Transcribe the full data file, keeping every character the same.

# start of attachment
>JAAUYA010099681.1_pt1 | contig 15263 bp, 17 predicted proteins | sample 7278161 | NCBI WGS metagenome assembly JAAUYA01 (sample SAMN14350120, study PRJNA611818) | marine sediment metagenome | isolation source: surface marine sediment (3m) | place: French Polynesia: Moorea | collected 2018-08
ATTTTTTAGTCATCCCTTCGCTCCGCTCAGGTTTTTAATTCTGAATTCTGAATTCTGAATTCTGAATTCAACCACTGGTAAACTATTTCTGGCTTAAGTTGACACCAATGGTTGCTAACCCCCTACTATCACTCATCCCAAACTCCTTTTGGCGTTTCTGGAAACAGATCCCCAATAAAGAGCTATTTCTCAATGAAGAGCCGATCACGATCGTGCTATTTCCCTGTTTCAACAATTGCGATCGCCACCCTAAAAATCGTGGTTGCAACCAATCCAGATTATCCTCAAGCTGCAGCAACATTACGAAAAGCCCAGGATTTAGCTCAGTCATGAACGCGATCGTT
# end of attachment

>JAAUYA010099681.1_pt1 | contig 15263 bp, 17 predicted proteins | sample 7278161 | NCBI WGS metagenome assembly JAAUYA01 (sample SAMN14350120, study PRJNA611818) | marine sediment metagenome | isolation source: surface marine sediment (3m) | place: French Polynesia: Moorea | collected 2018-08
ATTTTTTAGTCATCCCTTCGCTCCGCTCAGGTTTTTAATTCTGAATTCTGAATTCTGAATTCTGAATTCAACCACTGGTAAACTATTTCTGGCTTAAGTTGACACCAATGGTTGCTAACCCCCTACTATCACTCATCCCAAACTCCTTTTGGCGTTTCTGGAAACAGATCCCCAATAAAGAGCTATTTCTCAATGAAGAGCCGATCACGATCGTGCTATTTCCCTGTTTCAACAATTGCGATCGCCACCCTAAAAATCGTGGTTGCAACCAATCCAGATTATCCTCAAGCTGCAGCAACATTACGAAAAGCCCAGGATTTAGCTCAGTCATGAACGCGATCGTT